22. Joe on April 22, 2013 at 3:43 pm

    You know, I thought about that! Holy, this fungus is a tough one.

    I think I’ll go with the new guinea’s and torenia for the partial sun area. Although, the first is pricey and the other is not quite as striking.

    Thank you Connie.

  23. CDD on May 18, 2013 at 4:50 pm

    I love torenia and one that no one has mentioned–browallia white comes in white and lavendar. Both are great in the shade. Although they can be hard to find (especially the browallia) I’ve been using them for years and even though their color range is not wide, they are valuable garden plants. I’m SO saddened, though, about this impatiens blight! It’s always been one of my faves…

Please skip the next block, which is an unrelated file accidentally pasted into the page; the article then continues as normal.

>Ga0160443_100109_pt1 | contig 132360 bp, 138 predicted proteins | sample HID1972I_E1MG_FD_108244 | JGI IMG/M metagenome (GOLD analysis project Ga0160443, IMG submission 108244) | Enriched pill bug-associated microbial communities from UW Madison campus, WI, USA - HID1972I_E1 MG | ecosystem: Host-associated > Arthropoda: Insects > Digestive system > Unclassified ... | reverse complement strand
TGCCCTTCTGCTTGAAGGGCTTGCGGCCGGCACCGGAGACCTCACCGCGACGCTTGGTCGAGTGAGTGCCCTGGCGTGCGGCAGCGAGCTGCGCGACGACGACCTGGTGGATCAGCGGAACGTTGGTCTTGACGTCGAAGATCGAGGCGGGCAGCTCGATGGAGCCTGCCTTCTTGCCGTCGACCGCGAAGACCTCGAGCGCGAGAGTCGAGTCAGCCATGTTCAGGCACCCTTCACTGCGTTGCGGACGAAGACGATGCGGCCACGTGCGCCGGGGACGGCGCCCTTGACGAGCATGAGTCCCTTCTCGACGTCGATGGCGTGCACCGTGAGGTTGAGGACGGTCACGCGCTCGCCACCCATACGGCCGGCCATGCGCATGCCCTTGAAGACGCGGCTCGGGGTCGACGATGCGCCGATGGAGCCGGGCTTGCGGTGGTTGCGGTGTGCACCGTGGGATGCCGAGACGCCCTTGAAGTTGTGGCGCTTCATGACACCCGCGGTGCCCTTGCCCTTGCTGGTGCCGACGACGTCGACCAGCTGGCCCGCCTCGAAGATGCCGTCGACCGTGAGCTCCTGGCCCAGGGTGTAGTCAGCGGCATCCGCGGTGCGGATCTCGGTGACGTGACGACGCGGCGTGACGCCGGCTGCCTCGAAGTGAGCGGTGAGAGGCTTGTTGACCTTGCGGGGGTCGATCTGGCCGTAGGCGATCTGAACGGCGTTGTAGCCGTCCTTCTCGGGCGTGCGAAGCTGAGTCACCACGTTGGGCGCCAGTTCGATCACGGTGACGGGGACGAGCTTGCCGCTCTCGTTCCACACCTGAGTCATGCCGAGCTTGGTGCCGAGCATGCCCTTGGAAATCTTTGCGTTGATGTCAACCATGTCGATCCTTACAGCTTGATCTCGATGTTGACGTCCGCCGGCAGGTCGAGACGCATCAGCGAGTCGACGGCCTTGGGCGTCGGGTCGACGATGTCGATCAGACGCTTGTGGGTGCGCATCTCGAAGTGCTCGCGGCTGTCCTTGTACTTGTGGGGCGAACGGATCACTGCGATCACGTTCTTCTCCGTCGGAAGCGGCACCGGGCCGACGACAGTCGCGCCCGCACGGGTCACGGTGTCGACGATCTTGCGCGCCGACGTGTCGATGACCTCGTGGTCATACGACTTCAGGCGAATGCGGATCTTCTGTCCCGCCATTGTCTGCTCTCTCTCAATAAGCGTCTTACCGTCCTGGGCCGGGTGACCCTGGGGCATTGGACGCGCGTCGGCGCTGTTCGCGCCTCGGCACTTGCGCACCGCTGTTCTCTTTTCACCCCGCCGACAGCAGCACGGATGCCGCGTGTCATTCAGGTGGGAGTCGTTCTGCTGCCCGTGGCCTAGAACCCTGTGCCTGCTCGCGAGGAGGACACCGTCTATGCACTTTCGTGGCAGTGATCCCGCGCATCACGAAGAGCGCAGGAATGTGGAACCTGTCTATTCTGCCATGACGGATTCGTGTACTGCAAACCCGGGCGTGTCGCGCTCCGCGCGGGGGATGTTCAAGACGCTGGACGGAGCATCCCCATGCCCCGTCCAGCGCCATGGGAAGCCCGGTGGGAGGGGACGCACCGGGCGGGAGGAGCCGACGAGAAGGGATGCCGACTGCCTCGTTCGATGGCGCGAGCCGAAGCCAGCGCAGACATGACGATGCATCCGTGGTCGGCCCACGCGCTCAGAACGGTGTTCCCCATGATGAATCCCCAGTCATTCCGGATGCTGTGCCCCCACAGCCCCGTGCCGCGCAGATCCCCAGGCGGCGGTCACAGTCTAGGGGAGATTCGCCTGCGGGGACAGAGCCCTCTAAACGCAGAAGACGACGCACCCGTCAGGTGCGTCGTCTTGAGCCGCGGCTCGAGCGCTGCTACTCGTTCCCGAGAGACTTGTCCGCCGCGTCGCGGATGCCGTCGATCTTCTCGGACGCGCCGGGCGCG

24. CDD on May 18, 2013 at 4:52 pm

    Sorry… should have read, …browallia WHICH comes in white and lavendar…

  25. Connie on May 18, 2013 at 5:25 pm

    Thanks so much for those suggestions. I know, everybody already misses impatiens.

  26. joe lubrano on May 18, 2013 at 5:42 pm

    I decided to go with begonias. I’m liking them already, with their bronze shiny leaves and compact shape. I have a partial shade/sun area, going to go four across and three rows deep.

    It’s gonna be my very own “Roman Legion”.

    Happy Gardening!

  27. Connie on May 18, 2013 at 5:49 pm

    Joe, thank you for some good news! I’m glad to hear that gardeners are finding good results with flowers other than impatiens. I’ll be looking this summer to see which flowers people are most pleased with. I’ll take that as one vote for begonias with a nod to ancient history.

  28. Nancy on May 19, 2013 at 8:58 pm

    I normally have impatience in both of my all shade window boxes and love them. I didn’t have any problems last year, but I’m nervous to use impatiences this year. Would new guinea imp. Do OK in all shade?

  29. Connie on May 20, 2013 at 7:26 am